[The little introductory sentence is gone. This point is now just lumped in with the other points! Note that the sensible phrasing ‘a root cause’ which provided a vague link to the first four points has vanished. Note also that the reasonable ‘a roadmap’- committing us to some plan - has been replaced by ‘the roadmap’, commiting us to one particular plan that had already fallen by the wayside by 2003. The ambiguous ‘enforced by the international community’ is gone, but the equally impractical ‘guarantees’ has appeared. It is hubris, again, to say the international community can ‘guarantee’ a good outcome.]

Point six, version 1:

6. Second, we should refocus the world’s energies on the greatest threat it faces- networks of suicidal terrorists. The international campaign against terrorism has succeeded in identifying and apprehending suspects, freezing financial assets and isolating terror networks. But it is danger of being disrupted, both by acrimony and by lack of attention, as the world focuses on the impending conflict with Iraq.

[Ping! (That is the hyperbole meter going off.) There is no supervillain poised to destroy all major Western capitals with weapons of mass destruction. ‘Networks of suicidal terrorists’ are only a symptom of the greatest threat the world faces, the ideological vacuum and general gormlessness at the heart of Western Civilisation (sic). Jim Wallis has failed to engage with the ‘draining the swamp’ metaphor:

‘Prime Minister, the greatest public health problem Southern Italy faces is malaria, which everyone knows is spread by mosquitoes. Our campaign against mosquitoes has succeeded in squashing billions of mosquitoes. But it is in danger of being disrupted, both by acrimony and by lack of attention, as your government focuses on draining the Campagna marshes...’

The networks of suicidal terrorists of which Jim speaks require only two things to flourish: (1) an ideology that leads them to despise the godless West, and (2) a belief that the West is not only despicable, but weak and vanquishable. So long as these two things persist, there will be an inexhaustible supply of terrorists, and all our stupid infringements of civil liberties will avail us naught. We cannot directly address the terrorist ideology, we can only affect their perception of us. ‘Draining the swamp’ hence means ‘stomping on leaders who have thumbed their noses at the U.S. and the U.N. since forever’. I recognise that this is a debatable argument, and might not be working out so well in practice, but the only thing that a war on ‘terror’ can really mean is a war on ‘the perception that we are gormless losers’.]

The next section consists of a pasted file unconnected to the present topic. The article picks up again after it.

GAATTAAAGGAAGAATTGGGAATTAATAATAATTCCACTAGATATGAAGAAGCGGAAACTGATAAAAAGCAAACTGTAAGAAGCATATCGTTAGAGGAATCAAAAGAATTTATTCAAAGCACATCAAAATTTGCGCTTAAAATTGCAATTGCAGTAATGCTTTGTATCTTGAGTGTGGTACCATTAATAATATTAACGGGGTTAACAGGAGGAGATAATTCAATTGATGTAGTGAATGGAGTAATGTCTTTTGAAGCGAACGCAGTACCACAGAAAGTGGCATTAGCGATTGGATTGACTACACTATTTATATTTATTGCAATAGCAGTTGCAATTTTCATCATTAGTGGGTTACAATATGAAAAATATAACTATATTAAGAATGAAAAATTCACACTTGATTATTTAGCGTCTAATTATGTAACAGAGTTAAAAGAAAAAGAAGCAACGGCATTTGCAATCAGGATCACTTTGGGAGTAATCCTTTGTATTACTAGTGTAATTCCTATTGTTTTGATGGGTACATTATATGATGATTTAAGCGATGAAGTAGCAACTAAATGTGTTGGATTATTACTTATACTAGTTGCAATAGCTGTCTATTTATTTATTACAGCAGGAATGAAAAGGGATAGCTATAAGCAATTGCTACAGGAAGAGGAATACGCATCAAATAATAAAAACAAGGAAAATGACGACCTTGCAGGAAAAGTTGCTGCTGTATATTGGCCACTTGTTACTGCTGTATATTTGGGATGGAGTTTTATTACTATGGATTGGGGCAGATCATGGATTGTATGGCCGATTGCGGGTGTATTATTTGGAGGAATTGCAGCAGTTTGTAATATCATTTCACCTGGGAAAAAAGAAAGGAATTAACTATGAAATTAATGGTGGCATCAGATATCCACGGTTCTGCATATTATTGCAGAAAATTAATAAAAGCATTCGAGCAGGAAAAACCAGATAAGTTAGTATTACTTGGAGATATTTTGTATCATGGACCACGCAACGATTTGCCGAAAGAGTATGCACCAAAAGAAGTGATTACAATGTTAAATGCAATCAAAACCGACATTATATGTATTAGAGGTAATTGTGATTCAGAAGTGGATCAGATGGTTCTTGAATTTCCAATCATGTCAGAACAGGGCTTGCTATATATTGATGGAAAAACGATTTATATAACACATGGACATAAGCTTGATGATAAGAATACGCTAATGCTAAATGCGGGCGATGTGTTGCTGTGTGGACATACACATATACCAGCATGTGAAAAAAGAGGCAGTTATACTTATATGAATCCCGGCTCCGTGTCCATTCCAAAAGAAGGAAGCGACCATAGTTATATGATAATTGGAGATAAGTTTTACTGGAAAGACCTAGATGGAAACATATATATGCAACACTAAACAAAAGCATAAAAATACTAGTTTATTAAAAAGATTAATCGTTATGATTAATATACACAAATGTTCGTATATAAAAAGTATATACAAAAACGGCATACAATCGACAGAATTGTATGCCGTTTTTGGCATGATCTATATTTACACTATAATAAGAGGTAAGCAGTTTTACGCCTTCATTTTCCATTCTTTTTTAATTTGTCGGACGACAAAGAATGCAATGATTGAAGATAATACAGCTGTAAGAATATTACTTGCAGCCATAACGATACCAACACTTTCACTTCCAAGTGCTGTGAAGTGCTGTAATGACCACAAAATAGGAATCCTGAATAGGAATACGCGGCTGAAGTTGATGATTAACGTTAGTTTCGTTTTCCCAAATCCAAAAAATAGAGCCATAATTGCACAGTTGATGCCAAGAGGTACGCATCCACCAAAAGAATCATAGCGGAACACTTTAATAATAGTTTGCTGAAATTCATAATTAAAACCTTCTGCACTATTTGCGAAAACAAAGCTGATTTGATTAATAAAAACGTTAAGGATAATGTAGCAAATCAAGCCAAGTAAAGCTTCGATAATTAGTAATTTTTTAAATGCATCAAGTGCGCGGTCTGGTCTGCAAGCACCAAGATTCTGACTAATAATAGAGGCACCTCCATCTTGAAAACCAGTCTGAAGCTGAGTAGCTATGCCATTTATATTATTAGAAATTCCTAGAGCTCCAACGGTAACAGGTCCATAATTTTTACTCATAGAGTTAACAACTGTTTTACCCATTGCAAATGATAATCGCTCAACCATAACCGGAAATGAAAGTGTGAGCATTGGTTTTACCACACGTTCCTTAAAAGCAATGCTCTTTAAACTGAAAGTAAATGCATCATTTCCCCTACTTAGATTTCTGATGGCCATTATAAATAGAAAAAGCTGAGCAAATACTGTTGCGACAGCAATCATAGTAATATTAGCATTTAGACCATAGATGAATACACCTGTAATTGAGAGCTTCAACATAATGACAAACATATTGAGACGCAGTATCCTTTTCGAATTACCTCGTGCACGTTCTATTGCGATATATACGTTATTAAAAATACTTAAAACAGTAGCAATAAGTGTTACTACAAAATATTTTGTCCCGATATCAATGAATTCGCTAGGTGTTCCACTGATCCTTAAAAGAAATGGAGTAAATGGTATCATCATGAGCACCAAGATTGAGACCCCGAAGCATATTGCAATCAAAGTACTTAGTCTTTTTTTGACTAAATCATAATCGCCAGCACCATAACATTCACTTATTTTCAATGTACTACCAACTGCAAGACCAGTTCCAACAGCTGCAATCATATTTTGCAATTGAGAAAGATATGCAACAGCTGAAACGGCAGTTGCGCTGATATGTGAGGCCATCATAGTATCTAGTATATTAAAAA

Point six for Tony:
Reinvigorate and sustain international cooperation the campaign against terrorism, rather than having it disrupted by a divisive war against Iraq that intelligence officials believe will likely lead to further attacks.

[I have just realised now after having written the thing that I have no real desire to rehash the invasion of Iraq again, so I should have kept looking for something else to write about from Jim’s book. Perhaps I should just quickly post something else, in a weaselly effort to avoid discussion of the weak points in my arguments...]


Marco said...

I don't know - Give me the porridge to read any day.

Nato said...

"There aren’t any psalms full of exhortations for the Israelites to rise up against their oppressors; there are lots pining for the coming of a Righteous Ruler who will show their oppressors what for. (NB: You should check this for yourselves, since I haven’t re-read the Psalms for a couple of years and may be talking through my hat)"

You are correct, with perhaps the exception of Psalm 137, where the identity of the "he" in verses 8-9 is not made clear (but given that God is normally clearly referred to as God, the conclusion is at very least strongly implied that humans are involved):

1 By the rivers of Babylon we sat
and wept when we remembered Zion.

2 There on the poplars we hung our

3 for there our captors asked us
for songs,our tormentors demanded
songs of joy;
they said,
"Sing us one of the songs of

4 How can we sing the songs of the
LORD while in a foreign land?

5 If I forget you, O Jerusalem,
may my right hand forget its
skill .

6 May my tongue cling to the roof
of my mouth if I do not remember
you,if I do not consider
Jerusalem my highest joy.

7 Remember, O LORD, what the
Edomites did on the day Jerusalem
"Tear it down," they cried,
"tear it down to its

8 O Daughter of Babylon, doomed to
destruction, happy is he who
repays you for what you have done
to us-

9 he who seizes your infants and
dashes them against the rocks.

Fairly graphic imagery.

If you want a reading list for getting the most out of the Psalms (and allowing them to get into you), I am happy to supply my top list.

It's amazing what a few sound hermenutic principles can do to one's reading of these poetic prayers. :-).

Nato said...

PS good on you for persisting with your perceived porridge.

I've read Wallis mainly as a critique of the sloppy fundamentalist right theology/theocracy view of the world.

Whether I agree with his personal recommendations (abbreviated or otherwise)to political leaders, I applaud anyone willing to point out the lack of emperor's clothing.

Dr. Clam said...

You know, I almost included a bit in my first post on 'God's Politics' that would have cited that Psalm. You might have noticed I trimmed all the biblical citations from Jim Wallis' introductory credo when i reproduced it, as I believe you can justify just about everything by selective ciation, e.g.:

We believe that heeding the Divine call to slay the historical oppressors of Israel in Mesopotamia is a moral issue. Has the candidate promised to kill every man, woman, and child in Iraq, down to the lizards? (Psalm 137:9)

Nato said...

Hermenuetics 101: anything, taken out of context, can be used to form a pretext :-)

Will attempt your reading list in the coming weeks (quid pro quo)!